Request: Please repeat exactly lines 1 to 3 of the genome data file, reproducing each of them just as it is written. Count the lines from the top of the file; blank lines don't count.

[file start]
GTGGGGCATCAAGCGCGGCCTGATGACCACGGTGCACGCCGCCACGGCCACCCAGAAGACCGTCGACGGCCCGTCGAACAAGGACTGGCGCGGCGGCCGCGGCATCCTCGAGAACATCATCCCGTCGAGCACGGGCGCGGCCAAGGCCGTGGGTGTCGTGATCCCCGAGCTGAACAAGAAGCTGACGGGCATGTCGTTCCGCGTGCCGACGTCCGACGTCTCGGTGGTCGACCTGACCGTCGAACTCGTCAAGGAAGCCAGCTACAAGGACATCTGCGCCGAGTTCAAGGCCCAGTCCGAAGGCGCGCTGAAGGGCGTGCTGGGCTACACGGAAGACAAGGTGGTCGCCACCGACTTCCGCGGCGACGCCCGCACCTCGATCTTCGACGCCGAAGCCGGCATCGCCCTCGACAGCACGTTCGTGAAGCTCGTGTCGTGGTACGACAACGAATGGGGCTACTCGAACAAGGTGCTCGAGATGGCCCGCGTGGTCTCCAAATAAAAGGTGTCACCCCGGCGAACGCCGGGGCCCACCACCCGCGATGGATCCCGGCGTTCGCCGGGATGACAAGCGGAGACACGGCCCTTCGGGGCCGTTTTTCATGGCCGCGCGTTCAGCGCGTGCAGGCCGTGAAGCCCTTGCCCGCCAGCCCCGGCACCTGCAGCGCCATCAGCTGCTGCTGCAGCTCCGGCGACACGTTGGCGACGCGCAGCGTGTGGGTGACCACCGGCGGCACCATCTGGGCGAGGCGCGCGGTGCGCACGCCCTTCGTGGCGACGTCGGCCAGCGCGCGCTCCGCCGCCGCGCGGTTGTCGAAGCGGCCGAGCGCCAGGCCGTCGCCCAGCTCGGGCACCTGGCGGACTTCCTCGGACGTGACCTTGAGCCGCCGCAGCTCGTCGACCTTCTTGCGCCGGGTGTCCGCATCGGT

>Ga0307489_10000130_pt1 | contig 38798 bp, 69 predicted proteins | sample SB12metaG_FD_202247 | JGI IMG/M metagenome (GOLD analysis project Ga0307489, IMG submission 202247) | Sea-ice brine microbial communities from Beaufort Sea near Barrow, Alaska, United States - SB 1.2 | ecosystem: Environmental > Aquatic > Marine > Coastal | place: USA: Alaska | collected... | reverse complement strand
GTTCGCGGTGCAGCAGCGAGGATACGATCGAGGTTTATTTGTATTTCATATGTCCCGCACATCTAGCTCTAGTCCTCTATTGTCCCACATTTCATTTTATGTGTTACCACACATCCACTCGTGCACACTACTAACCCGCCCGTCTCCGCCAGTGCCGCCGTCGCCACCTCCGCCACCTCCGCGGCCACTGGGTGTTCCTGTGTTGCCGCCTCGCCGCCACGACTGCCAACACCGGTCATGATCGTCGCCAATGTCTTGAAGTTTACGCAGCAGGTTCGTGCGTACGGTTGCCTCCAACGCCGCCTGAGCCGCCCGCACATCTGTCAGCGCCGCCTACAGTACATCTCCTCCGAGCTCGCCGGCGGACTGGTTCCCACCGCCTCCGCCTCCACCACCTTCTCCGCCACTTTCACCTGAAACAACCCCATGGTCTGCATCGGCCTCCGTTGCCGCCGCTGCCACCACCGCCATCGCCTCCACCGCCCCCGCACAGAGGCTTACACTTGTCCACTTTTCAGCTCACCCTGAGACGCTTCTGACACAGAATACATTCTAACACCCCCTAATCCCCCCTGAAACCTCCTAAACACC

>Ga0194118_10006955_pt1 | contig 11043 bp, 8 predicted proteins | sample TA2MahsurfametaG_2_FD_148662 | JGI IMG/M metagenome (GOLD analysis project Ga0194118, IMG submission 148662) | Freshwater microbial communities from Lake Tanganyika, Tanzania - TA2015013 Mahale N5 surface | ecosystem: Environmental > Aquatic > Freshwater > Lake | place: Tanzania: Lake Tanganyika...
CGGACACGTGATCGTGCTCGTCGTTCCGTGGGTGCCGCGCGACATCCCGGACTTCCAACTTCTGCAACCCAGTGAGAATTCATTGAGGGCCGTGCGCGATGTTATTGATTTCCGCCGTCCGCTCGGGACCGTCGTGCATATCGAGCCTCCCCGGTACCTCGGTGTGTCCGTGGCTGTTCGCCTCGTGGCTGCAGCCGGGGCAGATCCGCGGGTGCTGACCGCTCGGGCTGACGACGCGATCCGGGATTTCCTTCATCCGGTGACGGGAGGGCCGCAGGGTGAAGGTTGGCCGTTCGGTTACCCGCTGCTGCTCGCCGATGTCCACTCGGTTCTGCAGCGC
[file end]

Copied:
GTGGGGCATCAAGCGCGGCCTGATGACCACGGTGCACGCCGCCACGGCCACCCAGAAGACCGTCGACGGCCCGTCGAACAAGGACTGGCGCGGCGGCCGCGGCATCCTCGAGAACATCATCCCGTCGAGCACGGGCGCGGCCAAGGCCGTGGGTGTCGTGATCCCCGAGCTGAACAAGAAGCTGACGGGCATGTCGTTCCGCGTGCCGACGTCCGACGTCTCGGTGGTCGACCTGACCGTCGAACTCGTCAAGGAAGCCAGCTACAAGGACATCTGCGCCGAGTTCAAGGCCCAGTCCGAAGGCGCGCTGAAGGGCGTGCTGGGCTACACGGAAGACAAGGTGGTCGCCACCGACTTCCGCGGCGACGCCCGCACCTCGATCTTCGACGCCGAAGCCGGCATCGCCCTCGACAGCACGTTCGTGAAGCTCGTGTCGTGGTACGACAACGAATGGGGCTACTCGAACAAGGTGCTCGAGATGGCCCGCGTGGTCTCCAAATAAAAGGTGTCACCCCGGCGAACGCCGGGGCCCACCACCCGCGATGGATCCCGGCGTTCGCCGGGATGACAAGCGGAGACACGGCCCTTCGGGGCCGTTTTTCATGGCCGCGCGTTCAGCGCGTGCAGGCCGTGAAGCCCTTGCCCGCCAGCCCCGGCACCTGCAGCGCCATCAGCTGCTGCTGCAGCTCCGGCGACACGTTGGCGACGCGCAGCGTGTGGGTGACCACCGGCGGCACCATCTGGGCGAGGCGCGCGGTGCGCACGCCCTTCGTGGCGACGTCGGCCAGCGCGCGCTCCGCCGCCGCGCGGTTGTCGAAGCGGCCGAGCGCCAGGCCGTCGCCCAGCTCGGGCACCTGGCGGACTTCCTCGGACGTGACCTTGAGCCGCCGCAGCTCGTCGACCTTCTTGCGCCGGGTGTCCGCATCGGT

>Ga0307489_10000130_pt1 | contig 38798 bp, 69 predicted proteins | sample SB12metaG_FD_202247 | JGI IMG/M metagenome (GOLD analysis project Ga0307489, IMG submission 202247) | Sea-ice brine microbial communities from Beaufort Sea near Barrow, Alaska, United States - SB 1.2 | ecosystem: Environmental > Aquatic > Marine > Coastal | place: USA: Alaska | collected... | reverse complement strand
GTTCGCGGTGCAGCAGCGAGGATACGATCGAGGTTTATTTGTATTTCATATGTCCCGCACATCTAGCTCTAGTCCTCTATTGTCCCACATTTCATTTTATGTGTTACCACACATCCACTCGTGCACACTACTAACCCGCCCGTCTCCGCCAGTGCCGCCGTCGCCACCTCCGCCACCTCCGCGGCCACTGGGTGTTCCTGTGTTGCCGCCTCGCCGCCACGACTGCCAACACCGGTCATGATCGTCGCCAATGTCTTGAAGTTTACGCAGCAGGTTCGTGCGTACGGTTGCCTCCAACGCCGCCTGAGCCGCCCGCACATCTGTCAGCGCCGCCTACAGTACATCTCCTCCGAGCTCGCCGGCGGACTGGTTCCCACCGCCTCCGCCTCCACCACCTTCTCCGCCACTTTCACCTGAAACAACCCCATGGTCTGCATCGGCCTCCGTTGCCGCCGCTGCCACCACCGCCATCGCCTCCACCGCCCCCGCACAGAGGCTTACACTTGTCCACTTTTCAGCTCACCCTGAGACGCTTCTGACACAGAATACATTCTAACACCCCCTAATCCCCCCTGAAACCTCCTAAACACC